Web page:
When is a trio not just a trio? When it is this one, comprising three stellar soloists. In their Southern Hemisphere debut, the matchless combined talents of violinist Nicola Benedetti, cellist Leonard Elschenbroich and pianist Alexei Grynyuk will light up the Newcastle Conservatorium stage on 17 November during their national Musica Viva tour.
Each acclaimed as a leading soloist of their generation, they have been performing together as a trio since they met as young music students in London. While attending the Menuhin School, Benedetti and Elschenbroich played chamber music together and later met Alexei Grynyuk, who was studying at the Royal Academy of Music.
The trio’s recent highlights include performances at the Royal Concertgebouw Amsterdam, Royal Albert Hall London, Birmingham Symphony Hall, two tours of South America, and an extensive tour of Scotland. They’re also popular festival guests, appearing recently at the Ravinia, Gergiev, Istanbul, Cheltenham and Edinburgh International festivals.
Given who they are, this ensemble’s program is more than just trios. Instead, it offers a diversity of forms, and a chance to better appreciate each performer, in works for accompanied violin and cello by Richard Strauss. However, their joy in playing in threes shines through in the majestic second Piano Trio of Johannes Brahms and in Australian composer Gordon Kerry’s Im Winde.
Kerry writes: “Im Winde takes its title from a poem by the great German romantic, Friedrich Hölderlin. His short lyric Hälfte des Lebens (The Middle of Life) begins with images of ripeness – pear trees and roses, swans reflected in the calm surface of a lake – but the poem’s crux is what becomes of all of this when winter comes, when, as he puts it:
"Die Mauern stehn
Sprachlos und kalt, im Winde
Klirren die Fahnen"
(The walls stand,
speechless and cold, and in the wind
the weathervanes clatter).
Brahms was almost single-handedly flying the flag for traditional chamber music forms during the latter half of the nineteenth century, and the C major trio throws into relief so many of the things which make Brahms great: superb definition of form, well-crafted counterpoint, and a soaring, romantic melodicism at the heart of it all.
By contrast, when you think ‘Strauss’, you think big. He typically wrote for huge orchestras, offering the maximum palette of colours and textures. While the range and scope of his early chamber music is unquestionably looking forwards, it is fascinating to see his classical upbringing peeking through here and there in his sonatas.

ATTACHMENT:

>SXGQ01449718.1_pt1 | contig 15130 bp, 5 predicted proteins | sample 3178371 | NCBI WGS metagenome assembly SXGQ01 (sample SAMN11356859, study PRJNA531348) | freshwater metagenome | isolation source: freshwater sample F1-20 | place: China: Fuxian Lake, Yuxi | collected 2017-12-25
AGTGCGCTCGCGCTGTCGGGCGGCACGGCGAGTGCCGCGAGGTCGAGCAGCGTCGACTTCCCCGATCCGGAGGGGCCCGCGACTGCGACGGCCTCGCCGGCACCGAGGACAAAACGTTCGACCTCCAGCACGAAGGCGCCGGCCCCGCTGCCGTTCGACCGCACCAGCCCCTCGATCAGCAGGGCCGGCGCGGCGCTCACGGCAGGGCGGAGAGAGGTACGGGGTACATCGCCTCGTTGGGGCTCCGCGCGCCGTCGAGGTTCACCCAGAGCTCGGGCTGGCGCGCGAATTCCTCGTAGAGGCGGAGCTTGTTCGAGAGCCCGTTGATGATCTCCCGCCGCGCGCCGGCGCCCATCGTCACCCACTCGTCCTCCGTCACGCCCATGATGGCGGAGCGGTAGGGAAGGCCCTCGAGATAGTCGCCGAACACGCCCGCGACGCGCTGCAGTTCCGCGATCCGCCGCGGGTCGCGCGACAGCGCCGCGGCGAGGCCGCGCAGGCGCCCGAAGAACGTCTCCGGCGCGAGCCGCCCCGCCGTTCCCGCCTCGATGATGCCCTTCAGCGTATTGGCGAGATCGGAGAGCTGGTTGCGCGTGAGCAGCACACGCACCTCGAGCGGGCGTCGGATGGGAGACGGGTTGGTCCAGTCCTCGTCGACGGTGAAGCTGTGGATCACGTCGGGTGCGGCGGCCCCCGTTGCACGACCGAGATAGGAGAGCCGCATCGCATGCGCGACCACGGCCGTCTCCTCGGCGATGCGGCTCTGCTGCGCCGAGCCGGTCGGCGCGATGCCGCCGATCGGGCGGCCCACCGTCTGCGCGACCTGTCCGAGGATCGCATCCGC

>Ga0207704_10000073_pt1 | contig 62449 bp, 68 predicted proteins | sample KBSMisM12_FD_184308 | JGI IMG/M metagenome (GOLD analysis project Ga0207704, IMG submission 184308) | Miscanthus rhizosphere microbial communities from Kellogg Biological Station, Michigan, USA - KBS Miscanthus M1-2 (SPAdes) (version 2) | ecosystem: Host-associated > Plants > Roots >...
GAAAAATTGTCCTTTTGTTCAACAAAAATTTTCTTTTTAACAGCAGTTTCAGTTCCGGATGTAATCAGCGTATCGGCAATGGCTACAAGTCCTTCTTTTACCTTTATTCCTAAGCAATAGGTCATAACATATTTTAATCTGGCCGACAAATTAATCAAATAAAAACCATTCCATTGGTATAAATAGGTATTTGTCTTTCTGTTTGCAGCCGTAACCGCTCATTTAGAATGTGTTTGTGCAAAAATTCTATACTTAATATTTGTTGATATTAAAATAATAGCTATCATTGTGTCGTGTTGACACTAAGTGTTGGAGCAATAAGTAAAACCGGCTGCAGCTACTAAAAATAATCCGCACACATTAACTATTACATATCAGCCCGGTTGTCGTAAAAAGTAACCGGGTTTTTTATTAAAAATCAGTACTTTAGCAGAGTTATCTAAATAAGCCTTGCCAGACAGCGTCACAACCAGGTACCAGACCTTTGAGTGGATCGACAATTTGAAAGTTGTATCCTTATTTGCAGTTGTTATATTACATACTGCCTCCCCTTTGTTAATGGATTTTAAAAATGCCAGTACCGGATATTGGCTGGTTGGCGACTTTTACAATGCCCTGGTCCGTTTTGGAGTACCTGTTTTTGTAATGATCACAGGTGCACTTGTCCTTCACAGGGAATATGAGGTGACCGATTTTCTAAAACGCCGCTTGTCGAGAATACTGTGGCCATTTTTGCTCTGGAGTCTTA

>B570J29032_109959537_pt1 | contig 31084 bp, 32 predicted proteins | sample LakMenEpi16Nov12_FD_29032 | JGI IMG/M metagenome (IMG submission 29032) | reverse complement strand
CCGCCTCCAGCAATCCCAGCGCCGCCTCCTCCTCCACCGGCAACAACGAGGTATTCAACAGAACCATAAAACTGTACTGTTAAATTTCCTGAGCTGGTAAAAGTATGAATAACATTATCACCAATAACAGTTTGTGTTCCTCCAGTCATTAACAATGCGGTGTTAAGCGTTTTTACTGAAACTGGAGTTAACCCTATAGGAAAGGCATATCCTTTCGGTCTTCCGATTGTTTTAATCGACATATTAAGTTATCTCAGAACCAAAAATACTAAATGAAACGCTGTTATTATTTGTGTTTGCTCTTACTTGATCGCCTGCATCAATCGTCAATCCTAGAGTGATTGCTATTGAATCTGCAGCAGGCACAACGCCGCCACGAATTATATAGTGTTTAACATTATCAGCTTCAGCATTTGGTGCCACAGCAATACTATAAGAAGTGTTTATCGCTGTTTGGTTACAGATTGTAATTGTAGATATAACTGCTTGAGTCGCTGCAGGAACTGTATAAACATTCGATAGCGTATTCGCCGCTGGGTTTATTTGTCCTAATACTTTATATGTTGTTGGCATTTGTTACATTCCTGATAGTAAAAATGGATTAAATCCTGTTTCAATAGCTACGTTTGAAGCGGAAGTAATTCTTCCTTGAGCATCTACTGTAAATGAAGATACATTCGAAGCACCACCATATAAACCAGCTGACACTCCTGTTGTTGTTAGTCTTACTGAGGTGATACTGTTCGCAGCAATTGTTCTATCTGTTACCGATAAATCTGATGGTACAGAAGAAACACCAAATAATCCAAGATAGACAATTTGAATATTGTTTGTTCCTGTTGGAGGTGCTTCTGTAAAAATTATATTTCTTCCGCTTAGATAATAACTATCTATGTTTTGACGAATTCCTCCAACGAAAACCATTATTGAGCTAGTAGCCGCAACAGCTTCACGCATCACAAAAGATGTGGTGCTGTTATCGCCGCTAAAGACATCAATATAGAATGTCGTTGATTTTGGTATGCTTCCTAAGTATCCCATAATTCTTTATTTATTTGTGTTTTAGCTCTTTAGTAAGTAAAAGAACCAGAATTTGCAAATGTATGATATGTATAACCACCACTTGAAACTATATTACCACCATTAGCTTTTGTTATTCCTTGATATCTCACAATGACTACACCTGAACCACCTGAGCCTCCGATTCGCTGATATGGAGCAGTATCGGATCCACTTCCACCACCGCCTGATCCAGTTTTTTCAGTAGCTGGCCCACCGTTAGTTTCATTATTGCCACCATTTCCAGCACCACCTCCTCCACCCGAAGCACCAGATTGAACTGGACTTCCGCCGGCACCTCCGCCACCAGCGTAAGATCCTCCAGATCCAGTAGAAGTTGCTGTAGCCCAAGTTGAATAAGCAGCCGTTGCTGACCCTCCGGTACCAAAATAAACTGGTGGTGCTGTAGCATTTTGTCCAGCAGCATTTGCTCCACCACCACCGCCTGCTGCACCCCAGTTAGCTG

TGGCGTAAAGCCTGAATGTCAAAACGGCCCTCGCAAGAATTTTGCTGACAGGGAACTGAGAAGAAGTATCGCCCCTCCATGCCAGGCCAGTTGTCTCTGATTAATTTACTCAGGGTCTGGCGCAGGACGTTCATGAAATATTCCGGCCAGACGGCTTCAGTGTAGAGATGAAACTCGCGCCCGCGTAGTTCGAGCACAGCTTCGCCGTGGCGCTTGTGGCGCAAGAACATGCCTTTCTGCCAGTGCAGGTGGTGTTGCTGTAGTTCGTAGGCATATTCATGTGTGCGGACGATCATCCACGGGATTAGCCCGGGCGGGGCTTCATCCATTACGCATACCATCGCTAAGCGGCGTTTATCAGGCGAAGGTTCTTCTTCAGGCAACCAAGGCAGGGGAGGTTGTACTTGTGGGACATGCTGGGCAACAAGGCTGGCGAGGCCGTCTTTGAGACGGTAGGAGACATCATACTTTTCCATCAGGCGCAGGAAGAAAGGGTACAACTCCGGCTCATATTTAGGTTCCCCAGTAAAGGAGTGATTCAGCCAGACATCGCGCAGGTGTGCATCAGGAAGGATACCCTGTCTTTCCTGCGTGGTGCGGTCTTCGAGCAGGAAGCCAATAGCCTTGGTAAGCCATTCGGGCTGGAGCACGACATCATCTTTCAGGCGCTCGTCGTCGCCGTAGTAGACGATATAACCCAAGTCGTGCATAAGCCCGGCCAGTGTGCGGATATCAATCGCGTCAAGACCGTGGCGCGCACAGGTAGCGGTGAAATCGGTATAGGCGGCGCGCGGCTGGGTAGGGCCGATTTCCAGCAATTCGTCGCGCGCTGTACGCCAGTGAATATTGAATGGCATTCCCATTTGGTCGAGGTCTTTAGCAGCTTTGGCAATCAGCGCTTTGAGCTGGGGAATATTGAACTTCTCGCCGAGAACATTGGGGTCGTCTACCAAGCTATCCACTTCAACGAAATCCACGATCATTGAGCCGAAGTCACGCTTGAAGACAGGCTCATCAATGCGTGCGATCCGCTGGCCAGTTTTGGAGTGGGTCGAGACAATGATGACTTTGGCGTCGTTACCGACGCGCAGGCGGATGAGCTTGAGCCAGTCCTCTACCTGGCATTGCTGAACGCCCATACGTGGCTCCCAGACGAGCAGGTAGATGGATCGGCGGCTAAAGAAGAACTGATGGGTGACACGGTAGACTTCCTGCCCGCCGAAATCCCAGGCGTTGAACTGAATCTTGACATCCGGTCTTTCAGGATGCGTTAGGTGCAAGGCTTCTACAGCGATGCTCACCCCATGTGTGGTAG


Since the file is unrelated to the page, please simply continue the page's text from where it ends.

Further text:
Nicola Benedetti is one of the most sought-after violinists of her generation. Her ability to captivate audiences, coupled with her wide appeal as a high-profile advocate for classical music, has made her one of the most influential classical artists of today. She is also the first solo British violinist since the 1990s to enter the Top 20 of the Official U.K. Albums Chart.
The New York Times has described Leonard Elschenbroich as “a musician of great technical prowess, intellectual curiosity and expressive depth”. His many awards include the Leonard Bernstein Award, Förderpreis Deutschlandfunk, Eugene Istomin Prize, and Borletti Buitoni Trust Award.
Alexei Grynyuk is equally at home on the world’s great stages, performing in the Great Hall of Moscow Conservatoire, Wigmore Hall, Southbank Centre in London, the Metropolitan Museum of Art in New York and many other prestigious festivals and venues.
This is chamber music made by an A-team of young guns; and played with love because they insist on making room for its presence in their busy solo schedules.
The Benedetti Elschenbroich Grynyuk Trio will perform at the Newcastle Conservatorium on Saturday 17 November at 7:30pm. For bookings and further details, please visit www.musicaviva.com.au